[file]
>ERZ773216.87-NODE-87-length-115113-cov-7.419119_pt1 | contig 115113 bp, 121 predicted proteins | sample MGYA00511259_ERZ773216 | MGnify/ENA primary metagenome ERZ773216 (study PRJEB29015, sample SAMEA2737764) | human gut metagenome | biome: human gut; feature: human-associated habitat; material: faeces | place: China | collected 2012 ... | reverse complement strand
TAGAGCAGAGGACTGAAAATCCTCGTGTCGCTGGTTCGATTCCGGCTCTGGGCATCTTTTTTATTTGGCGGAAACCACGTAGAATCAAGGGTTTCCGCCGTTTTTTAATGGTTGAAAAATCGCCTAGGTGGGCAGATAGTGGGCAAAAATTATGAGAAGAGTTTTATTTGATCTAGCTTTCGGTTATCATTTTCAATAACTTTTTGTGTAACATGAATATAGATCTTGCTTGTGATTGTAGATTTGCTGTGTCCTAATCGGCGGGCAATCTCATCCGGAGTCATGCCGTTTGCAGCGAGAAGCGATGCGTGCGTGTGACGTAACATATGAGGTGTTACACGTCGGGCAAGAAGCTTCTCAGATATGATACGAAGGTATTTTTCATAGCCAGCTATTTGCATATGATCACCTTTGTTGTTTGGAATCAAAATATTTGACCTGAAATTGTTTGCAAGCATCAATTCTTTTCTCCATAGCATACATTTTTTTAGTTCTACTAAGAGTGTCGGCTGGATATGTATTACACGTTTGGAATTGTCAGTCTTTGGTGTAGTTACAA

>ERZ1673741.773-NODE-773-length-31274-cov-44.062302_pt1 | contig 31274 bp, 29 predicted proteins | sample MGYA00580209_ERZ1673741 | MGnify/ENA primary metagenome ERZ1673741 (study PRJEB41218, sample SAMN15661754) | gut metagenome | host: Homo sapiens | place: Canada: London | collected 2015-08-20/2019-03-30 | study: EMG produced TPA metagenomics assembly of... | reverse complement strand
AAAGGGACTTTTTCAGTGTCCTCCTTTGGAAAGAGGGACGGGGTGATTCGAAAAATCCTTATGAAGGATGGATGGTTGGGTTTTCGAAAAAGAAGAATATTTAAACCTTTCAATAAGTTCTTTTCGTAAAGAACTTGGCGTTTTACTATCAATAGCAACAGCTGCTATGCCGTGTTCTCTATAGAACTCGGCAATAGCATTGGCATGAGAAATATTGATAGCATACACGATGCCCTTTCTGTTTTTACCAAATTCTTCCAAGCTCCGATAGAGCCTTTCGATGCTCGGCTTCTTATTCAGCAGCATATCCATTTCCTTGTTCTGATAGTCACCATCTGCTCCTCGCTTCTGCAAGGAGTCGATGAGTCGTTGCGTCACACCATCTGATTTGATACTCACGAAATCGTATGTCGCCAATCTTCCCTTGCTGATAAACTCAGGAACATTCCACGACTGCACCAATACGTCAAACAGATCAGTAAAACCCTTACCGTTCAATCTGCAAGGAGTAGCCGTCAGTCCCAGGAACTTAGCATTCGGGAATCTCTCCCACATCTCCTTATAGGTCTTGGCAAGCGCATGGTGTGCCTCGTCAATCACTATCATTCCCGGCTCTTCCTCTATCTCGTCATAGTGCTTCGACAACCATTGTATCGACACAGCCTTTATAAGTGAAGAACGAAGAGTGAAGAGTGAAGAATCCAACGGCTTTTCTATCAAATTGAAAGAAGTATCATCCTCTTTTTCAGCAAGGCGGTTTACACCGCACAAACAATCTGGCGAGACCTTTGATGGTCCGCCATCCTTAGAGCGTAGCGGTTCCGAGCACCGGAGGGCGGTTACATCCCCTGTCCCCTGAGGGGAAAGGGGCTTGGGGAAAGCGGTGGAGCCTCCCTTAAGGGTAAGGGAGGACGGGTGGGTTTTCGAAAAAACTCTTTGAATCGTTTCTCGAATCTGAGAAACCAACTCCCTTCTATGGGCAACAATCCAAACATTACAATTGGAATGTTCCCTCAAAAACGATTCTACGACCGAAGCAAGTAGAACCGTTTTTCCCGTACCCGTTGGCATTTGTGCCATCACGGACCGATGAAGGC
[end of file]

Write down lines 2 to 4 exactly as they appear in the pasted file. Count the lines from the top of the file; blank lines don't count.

TAGAGCAGAGGACTGAAAATCCTCGTGTCGCTGGTTCGATTCCGGCTCTGGGCATCTTTTTTATTTGGCGGAAACCACGTAGAATCAAGGGTTTCCGCCGTTTTTTAATGGTTGAAAAATCGCCTAGGTGGGCAGATAGTGGGCAAAAATTATGAGAAGAGTTTTATTTGATCTAGCTTTCGGTTATCATTTTCAATAACTTTTTGTGTAACATGAATATAGATCTTGCTTGTGATTGTAGATTTGCTGTGTCCTAATCGGCGGGCAATCTCATCCGGAGTCATGCCGTTTGCAGCGAGAAGCGATGCGTGCGTGTGACGTAACATATGAGGTGTTACACGTCGGGCAAGAAGCTTCTCAGATATGATACGAAGGTATTTTTCATAGCCAGCTATTTGCATATGATCACCTTTGTTGTTTGGAATCAAAATATTTGACCTGAAATTGTTTGCAAGCATCAATTCTTTTCTCCATAGCATACATTTTTTTAGTTCTACTAAGAGTGTCGGCTGGATATGTATTACACGTTTGGAATTGTCAGTCTTTGGTGTAGTTACAA

>ERZ1673741.773-NODE-773-length-31274-cov-44.062302_pt1 | contig 31274 bp, 29 predicted proteins | sample MGYA00580209_ERZ1673741 | MGnify/ENA primary metagenome ERZ1673741 (study PRJEB41218, sample SAMN15661754) | gut metagenome | host: Homo sapiens | place: Canada: London | collected 2015-08-20/2019-03-30 | study: EMG produced TPA metagenomics assembly of... | reverse complement strand
AAAGGGACTTTTTCAGTGTCCTCCTTTGGAAAGAGGGACGGGGTGATTCGAAAAATCCTTATGAAGGATGGATGGTTGGGTTTTCGAAAAAGAAGAATATTTAAACCTTTCAATAAGTTCTTTTCGTAAAGAACTTGGCGTTTTACTATCAATAGCAACAGCTGCTATGCCGTGTTCTCTATAGAACTCGGCAATAGCATTGGCATGAGAAATATTGATAGCATACACGATGCCCTTTCTGTTTTTACCAAATTCTTCCAAGCTCCGATAGAGCCTTTCGATGCTCGGCTTCTTATTCAGCAGCATATCCATTTCCTTGTTCTGATAGTCACCATCTGCTCCTCGCTTCTGCAAGGAGTCGATGAGTCGTTGCGTCACACCATCTGATTTGATACTCACGAAATCGTATGTCGCCAATCTTCCCTTGCTGATAAACTCAGGAACATTCCACGACTGCACCAATACGTCAAACAGATCAGTAAAACCCTTACCGTTCAATCTGCAAGGAGTAGCCGTCAGTCCCAGGAACTTAGCATTCGGGAATCTCTCCCACATCTCCTTATAGGTCTTGGCAAGCGCATGGTGTGCCTCGTCAATCACTATCATTCCCGGCTCTTCCTCTATCTCGTCATAGTGCTTCGACAACCATTGTATCGACACAGCCTTTATAAGTGAAGAACGAAGAGTGAAGAGTGAAGAATCCAACGGCTTTTCTATCAAATTGAAAGAAGTATCATCCTCTTTTTCAGCAAGGCGGTTTACACCGCACAAACAATCTGGCGAGACCTTTGATGGTCCGCCATCCTTAGAGCGTAGCGGTTCCGAGCACCGGAGGGCGGTTACATCCCCTGTCCCCTGAGGGGAAAGGGGCTTGGGGAAAGCGGTGGAGCCTCCCTTAAGGGTAAGGGAGGACGGGTGGGTTTTCGAAAAAACTCTTTGAATCGTTTCTCGAATCTGAGAAACCAACTCCCTTCTATGGGCAACAATCCAAACATTACAATTGGAATGTTCCCTCAAAAACGATTCTACGACCGAAGCAAGTAGAACCGTTTTTCCCGTACCCGTTGGCATTTGTGCCATCACGGACCGATGAAGGC